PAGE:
Tuesday, January 29, 2013

When the words don't match the face: Beautiful Creatures banner poster brings to light a poster art pet peeve.

This is a perfectly satisfactory billboard poster for the upcoming Beautiful Creatures.  It has its title, its release date, a tagline, and a roll-call of the elder vets and younger newbies (plus young vet Emmy Rossum) that will play in the southern gothic supernatural sandbox.  Everybody looks snazzy and it's a solid sell.  There's just one annoying problem.  They are exactly 1 for 7 when it comes for accuracy of labeling.  I've known Jeremy Irons as an actor for thirty years and I know he doesn't look like some kid aiming to be the next Robert Pattinson.  And I've had a thing for Emmy Rossum since her Mystic River/Day After Tomorrow/Phantom of the Opera break-out led to a near-decade of relative obscurity before bouncing back on Showtime's Shameless.  She does not look like a younger variation on Michael Angarano.  And while I don't know offhand who Thomas Mann is, I know he probably doesn't look like a dead-ringer for Viola Davis, who in turn is not the young Caucasian girl at the center of the poster.  By random chance, Emma Thompson is actually correctly labeled.  But the rest are all very wrong.  Yes I get the poster design, which puts the young girl at the center and then slowly branches out with the various forces of good or evil that will try to influence her destiny (IE - evil Emmy Rossum versus good Emma Thompson or something like that).  But any number of posters that screw this up in any given year don't even have that excuse.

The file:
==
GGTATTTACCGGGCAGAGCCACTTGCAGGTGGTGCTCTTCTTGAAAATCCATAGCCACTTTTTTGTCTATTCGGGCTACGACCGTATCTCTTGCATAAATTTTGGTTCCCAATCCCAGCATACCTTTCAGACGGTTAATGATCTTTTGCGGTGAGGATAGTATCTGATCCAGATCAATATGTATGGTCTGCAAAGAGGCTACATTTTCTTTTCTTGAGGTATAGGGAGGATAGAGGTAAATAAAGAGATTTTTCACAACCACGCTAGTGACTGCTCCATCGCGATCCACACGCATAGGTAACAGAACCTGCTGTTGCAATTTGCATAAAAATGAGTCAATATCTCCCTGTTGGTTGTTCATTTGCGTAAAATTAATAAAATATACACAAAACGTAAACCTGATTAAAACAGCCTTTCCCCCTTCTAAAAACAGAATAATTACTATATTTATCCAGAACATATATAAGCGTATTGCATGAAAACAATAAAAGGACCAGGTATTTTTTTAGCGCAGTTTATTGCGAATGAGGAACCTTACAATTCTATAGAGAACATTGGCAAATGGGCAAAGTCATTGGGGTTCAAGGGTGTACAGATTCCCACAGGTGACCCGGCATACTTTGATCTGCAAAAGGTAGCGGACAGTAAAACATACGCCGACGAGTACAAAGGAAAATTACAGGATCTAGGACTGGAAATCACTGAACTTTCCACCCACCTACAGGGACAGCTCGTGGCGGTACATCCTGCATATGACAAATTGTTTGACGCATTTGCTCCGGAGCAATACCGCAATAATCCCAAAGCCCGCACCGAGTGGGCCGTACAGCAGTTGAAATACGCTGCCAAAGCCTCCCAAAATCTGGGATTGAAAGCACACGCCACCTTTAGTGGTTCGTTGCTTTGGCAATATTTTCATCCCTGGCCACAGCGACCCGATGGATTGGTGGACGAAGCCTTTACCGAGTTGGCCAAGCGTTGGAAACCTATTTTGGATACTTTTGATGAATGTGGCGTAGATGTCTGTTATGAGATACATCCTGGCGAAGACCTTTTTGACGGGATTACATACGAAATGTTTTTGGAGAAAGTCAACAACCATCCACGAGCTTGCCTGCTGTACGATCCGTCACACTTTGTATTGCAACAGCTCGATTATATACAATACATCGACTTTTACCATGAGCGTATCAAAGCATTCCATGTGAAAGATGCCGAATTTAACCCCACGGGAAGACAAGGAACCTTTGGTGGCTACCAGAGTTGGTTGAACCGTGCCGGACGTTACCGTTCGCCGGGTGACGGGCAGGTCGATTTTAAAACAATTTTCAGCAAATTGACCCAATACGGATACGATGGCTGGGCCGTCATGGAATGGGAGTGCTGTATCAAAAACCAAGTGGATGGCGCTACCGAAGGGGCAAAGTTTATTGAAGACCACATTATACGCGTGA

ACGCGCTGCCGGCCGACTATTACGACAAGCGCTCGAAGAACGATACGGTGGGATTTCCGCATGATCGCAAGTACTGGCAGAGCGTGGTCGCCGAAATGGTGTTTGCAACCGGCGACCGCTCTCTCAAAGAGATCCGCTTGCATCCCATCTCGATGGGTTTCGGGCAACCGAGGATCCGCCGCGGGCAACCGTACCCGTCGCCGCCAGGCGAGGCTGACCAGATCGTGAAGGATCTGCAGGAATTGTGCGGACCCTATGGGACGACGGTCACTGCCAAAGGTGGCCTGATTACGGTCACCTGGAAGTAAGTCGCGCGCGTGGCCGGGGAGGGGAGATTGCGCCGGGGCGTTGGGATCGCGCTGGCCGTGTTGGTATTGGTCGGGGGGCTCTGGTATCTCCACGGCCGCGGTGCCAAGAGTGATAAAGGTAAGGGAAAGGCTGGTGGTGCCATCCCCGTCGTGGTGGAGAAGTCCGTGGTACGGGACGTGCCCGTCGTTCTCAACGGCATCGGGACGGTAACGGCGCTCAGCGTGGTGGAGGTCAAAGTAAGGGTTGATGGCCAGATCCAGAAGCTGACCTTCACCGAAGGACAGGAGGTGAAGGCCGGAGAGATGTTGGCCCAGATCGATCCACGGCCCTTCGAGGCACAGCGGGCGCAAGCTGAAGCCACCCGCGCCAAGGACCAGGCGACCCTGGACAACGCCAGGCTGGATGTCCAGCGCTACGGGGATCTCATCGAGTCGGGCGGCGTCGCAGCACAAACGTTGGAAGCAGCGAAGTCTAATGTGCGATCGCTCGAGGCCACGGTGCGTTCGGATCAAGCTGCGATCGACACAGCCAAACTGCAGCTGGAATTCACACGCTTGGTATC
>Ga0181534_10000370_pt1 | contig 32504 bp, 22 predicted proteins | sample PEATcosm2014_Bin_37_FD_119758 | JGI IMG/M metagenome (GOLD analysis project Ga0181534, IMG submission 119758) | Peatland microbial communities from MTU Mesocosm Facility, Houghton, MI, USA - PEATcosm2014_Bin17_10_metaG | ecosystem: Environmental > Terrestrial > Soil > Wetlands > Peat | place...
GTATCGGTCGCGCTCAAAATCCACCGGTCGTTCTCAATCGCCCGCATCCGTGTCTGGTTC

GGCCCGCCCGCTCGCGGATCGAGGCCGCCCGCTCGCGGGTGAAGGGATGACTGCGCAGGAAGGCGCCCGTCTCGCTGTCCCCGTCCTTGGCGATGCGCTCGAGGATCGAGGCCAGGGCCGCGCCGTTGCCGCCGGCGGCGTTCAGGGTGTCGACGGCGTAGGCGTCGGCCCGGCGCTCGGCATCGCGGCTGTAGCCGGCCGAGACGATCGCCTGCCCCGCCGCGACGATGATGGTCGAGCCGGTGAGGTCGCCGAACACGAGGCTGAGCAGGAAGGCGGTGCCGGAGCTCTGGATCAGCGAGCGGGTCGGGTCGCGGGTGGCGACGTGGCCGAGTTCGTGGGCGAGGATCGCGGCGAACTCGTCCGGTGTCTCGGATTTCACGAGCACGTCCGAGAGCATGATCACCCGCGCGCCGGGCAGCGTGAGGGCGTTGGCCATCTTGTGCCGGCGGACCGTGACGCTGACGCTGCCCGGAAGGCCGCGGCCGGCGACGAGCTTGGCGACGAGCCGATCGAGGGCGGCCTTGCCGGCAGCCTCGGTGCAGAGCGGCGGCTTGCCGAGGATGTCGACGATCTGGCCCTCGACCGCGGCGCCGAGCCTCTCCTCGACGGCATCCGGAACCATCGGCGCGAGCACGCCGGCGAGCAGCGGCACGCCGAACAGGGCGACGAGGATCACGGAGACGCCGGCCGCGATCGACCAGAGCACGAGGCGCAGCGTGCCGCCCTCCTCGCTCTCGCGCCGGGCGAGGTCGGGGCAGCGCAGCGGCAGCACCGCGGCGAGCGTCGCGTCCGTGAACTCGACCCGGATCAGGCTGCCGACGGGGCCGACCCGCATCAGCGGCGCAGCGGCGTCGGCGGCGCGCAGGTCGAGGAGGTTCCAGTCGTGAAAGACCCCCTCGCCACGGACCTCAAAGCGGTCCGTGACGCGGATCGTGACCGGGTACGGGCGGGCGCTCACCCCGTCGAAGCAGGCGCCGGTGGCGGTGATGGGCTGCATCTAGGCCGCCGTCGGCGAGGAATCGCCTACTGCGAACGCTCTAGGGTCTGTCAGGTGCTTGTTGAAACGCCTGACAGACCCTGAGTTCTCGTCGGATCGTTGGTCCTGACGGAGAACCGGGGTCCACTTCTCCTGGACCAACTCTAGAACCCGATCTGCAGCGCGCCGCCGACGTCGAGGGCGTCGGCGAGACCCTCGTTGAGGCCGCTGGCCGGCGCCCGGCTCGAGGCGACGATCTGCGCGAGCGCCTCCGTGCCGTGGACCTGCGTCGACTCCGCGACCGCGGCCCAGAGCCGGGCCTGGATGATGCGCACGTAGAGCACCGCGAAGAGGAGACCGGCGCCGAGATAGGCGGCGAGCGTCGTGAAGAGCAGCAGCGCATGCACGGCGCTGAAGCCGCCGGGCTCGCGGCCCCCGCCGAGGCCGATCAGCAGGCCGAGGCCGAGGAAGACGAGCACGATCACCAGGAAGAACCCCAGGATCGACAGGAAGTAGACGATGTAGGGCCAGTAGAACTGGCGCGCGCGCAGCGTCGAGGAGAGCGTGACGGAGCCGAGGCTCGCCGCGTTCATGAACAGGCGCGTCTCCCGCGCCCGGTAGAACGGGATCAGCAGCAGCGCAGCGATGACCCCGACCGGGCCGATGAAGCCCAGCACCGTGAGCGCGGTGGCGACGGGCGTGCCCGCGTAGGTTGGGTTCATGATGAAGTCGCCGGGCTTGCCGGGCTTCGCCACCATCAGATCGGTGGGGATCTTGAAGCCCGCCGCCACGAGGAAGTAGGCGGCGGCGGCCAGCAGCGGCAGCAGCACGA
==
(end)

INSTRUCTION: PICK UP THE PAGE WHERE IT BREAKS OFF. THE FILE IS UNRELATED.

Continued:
It's not hard, folks.  Compare these poster for Pirates of the Caribbean: Dead Man's Chest and Pirates of the Caribbean: At World's End,  Pirates of the Caribbean: On Stranger Tides.  Dead Man's Chest scores an impressive 3 for 3 accuracy rate while At World's End goes a shameful 1 for 5.  This is floating head art.  How hard is it to merely choose accuracy over the branching-out system?  You want to keep Johnny Depp at the forefront?  Fine, but what mess up the accuracy of everyone else, resulting in poor Keira Knightly being mistaken for Orlando Bloom!  

New Line Cinema has been a longtime proponent of accuracy in poster labeling. Even with the Rush Hour sequels, which had two posters where each respective star got top billing, each poster made sure that Jackie Chan and Chris Tucker was placed at the proper labeling slot.  So too did the one sheet for Se7en, which correctly put Brad Pitt on the left and Morgan Freeman on the right to account for their billing order.  

I'll leave you with one more, which went 1 for 5 in terms of correctly positioning the actor in the vicinity of their respective billing. This isn't a case with actors being off on their own agenda on the photo-shopped poster art, or even a case where the cast billing goes elsewhere on the art.  This is poster art of the floating head or full-body cast list that still manages to royally screw up synchronization.   Write your congressman.  Take action now to end this terrible epidemic of poster positioning screw ups!  It's up to you!

Scott Mendelson

1 comment:

Matt from Phoenix said...

Say what you will, but I think Viola Davis could totally pull off playing a younger whiter character.... :D


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